Nearly 100 LGBTQ and straight ally youth from all over California helped make history at the 5th annual Queer Youth Advocacy Day on April 26, 2010. They were fierce lobbyists, proud activists, and courageous youth leaders.
LGBTQ and straight ally youth from across California gather in Sacramento for the 5th annual Queer Youth Advocacy Day
During the weekend preceding Queer Youth Advocacy Day, the youth participated in the GSA Advocacy & Youth Leadership Academy (GAYLA), an intensive three-day training focused on the legislative process, policy and administrative advocacy, media activism, and other important leaderships skills for students fighting homophobia and transphobia in schools.
On Monday, April 26th, youth took to the hallways of the Capitol, and spoke with legislators about several bills that would improve student safety, health, and educational opportunities.
• California Educational Opportunity Index (AB 2273)
Youth leaders spoke to the media during a press conference, which also featured Assemblymember Lori Saldaña, Assemblymember Tom Ammiano, and Assemblymember Tom Torlakson.
"GAYLA was an incredible experience - learning the skills to effectively advocate for safety, equality, and social change was invaluable. The entire experience was motivating. Having the opportunity to work with my peers on issues I truly believe in and personally connect to really made me believe in my potential," said Lily Amodio, a junior at The Met Sacramento.
Tyler Beltran, a senior from La Quinta High School in Southern California said, "GAYLA was a great experience for me. I actually have decided to minor in politics [in college]."
"At GAYLA I learned about three bills that are very important for the safety of youth, and I went to the Capitol to lobby legislators about them," shared Karissa Doll from Oak Grove High School in San Jose. "Not only was it an amazing learning experience but an amazing bonding experience with many youth all over California. This was a weekend I will never forget."
Andrew DeSoto, a senior from nearby Santa Teresa High School echoed the sentiment. "I learned that I can be a part of making a change. I learned skills for speaking to legislators and how to lobby. GAYLA is a family, and we are all there for the same thing, which was to lobby for bills and talk to school administrators, to make change for everyone."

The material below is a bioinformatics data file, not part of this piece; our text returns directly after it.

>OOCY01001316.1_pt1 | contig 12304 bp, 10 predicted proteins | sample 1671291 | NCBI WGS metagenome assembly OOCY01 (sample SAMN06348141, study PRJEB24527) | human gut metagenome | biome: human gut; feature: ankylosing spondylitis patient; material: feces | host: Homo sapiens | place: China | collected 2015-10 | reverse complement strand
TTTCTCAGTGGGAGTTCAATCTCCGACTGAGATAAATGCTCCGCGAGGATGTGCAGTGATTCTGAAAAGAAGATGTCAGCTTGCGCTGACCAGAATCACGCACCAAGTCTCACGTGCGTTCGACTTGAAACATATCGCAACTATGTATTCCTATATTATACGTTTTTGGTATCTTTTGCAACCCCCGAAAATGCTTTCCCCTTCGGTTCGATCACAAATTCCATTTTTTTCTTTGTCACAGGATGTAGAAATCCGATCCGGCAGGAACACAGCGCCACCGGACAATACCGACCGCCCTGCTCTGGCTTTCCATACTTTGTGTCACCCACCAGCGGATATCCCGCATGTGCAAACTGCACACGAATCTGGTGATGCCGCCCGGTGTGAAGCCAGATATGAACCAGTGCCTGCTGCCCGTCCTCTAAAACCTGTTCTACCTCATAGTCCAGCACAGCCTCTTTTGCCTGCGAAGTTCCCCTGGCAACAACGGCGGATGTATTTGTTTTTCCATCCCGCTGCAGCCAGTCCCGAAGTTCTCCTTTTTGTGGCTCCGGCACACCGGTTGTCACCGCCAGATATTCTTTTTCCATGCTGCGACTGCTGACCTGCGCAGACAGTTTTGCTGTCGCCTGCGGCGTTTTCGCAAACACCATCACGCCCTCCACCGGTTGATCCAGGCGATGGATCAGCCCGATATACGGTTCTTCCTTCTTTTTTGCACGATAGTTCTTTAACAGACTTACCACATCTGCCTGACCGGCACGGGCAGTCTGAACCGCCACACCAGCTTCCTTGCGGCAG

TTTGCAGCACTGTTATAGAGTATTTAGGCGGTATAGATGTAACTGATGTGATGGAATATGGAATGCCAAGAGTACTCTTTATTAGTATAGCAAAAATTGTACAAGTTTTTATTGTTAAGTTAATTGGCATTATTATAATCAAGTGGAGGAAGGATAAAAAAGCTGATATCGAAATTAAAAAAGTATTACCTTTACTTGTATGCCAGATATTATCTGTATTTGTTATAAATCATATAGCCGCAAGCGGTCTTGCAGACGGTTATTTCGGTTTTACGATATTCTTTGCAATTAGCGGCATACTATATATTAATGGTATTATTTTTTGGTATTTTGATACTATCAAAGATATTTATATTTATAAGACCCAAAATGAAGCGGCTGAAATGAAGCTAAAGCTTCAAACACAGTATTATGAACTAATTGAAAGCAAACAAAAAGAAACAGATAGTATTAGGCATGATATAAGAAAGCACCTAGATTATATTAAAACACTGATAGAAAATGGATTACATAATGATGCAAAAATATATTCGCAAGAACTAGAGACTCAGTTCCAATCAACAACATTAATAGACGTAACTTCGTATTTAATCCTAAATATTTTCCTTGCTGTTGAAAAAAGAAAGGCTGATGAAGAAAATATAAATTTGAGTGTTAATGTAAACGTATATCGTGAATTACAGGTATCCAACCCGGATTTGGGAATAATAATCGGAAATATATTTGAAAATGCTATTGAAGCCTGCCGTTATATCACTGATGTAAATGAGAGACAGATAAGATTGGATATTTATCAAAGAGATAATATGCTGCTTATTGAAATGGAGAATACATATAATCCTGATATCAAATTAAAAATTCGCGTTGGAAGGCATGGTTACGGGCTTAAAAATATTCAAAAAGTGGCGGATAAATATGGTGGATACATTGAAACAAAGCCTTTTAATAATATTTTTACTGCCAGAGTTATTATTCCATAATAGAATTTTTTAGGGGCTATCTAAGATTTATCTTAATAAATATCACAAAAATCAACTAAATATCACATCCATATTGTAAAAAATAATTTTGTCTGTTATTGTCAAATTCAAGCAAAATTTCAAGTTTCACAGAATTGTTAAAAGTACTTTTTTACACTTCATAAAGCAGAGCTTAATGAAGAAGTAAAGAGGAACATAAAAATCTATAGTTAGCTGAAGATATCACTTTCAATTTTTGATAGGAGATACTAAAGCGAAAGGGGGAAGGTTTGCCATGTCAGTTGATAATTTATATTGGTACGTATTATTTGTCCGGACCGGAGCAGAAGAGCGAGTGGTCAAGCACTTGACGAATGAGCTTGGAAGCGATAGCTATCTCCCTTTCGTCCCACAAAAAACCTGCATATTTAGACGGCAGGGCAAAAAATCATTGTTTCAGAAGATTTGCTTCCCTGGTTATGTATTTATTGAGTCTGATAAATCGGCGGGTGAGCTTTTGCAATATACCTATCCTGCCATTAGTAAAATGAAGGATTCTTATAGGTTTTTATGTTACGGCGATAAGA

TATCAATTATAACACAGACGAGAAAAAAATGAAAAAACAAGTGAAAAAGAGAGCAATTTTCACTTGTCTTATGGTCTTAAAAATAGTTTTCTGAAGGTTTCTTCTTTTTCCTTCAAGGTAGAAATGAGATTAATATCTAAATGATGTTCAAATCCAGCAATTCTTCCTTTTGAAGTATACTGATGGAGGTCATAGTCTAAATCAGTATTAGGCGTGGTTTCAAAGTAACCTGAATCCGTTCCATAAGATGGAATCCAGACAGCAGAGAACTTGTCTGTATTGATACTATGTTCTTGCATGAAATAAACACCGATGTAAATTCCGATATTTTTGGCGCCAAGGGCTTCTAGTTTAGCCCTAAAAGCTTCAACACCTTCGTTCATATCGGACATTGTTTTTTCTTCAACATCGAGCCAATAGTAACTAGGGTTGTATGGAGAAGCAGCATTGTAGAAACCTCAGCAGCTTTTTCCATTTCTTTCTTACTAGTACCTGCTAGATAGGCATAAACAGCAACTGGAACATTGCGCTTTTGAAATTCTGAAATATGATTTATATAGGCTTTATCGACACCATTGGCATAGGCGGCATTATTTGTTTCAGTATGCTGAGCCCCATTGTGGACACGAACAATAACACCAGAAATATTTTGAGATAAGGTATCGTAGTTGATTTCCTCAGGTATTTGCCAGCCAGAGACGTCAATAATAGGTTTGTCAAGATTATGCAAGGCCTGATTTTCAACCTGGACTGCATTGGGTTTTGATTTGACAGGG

|LGBTQ youth activists take action in the state Capitol
“For the last four years I have worked with the California Department of Education in implementing laws already in place to protect students," shared veteran youth organizer, Molly Boyer from Sonoma. "My story is like many others around the state, involving horrific things happening to youth on campus. Most youth don't even know they're protected or that they can take action and file a complaint. Together with the CDE we are hopeful to eliminate discrimination in schools across California.” In addition to lobbying, a few students met with education officials at the California Department of Education and the California School Boards Association to talk about how to improve the implementation of existing school non-discrimination laws that protect students from harassment based on gender identity and expression.
Not only did students learn skills and advocate for policy change, they also learned the importance of having a voice to stand up for youth across California. "GAYLA reassured me of how important it is to share our stories. It feels great to know there are so many youth out there willing to stand up for the safety of queer youth in schools," shared Aja, a junior in Santa Rosa.
“GSAs across California now have even more students who can take their media and advocacy training back to their schools, supporting our movement for safe schools and LGBT equality across California. They also now have a network of fellow GSA activists and friends to support their work through the rest of their lives,” said Alexander Tran, Advocacy Program Associate with GSA Network.
GSA Network organizes the annual GAYLA and Queer Youth Advocacy Day with Equality California Institute, Transgender Law Center, and BIENESTAR. We are grateful for their support, along with many co-sponsoring organizations, individual donors, and volunteers who made the event possible.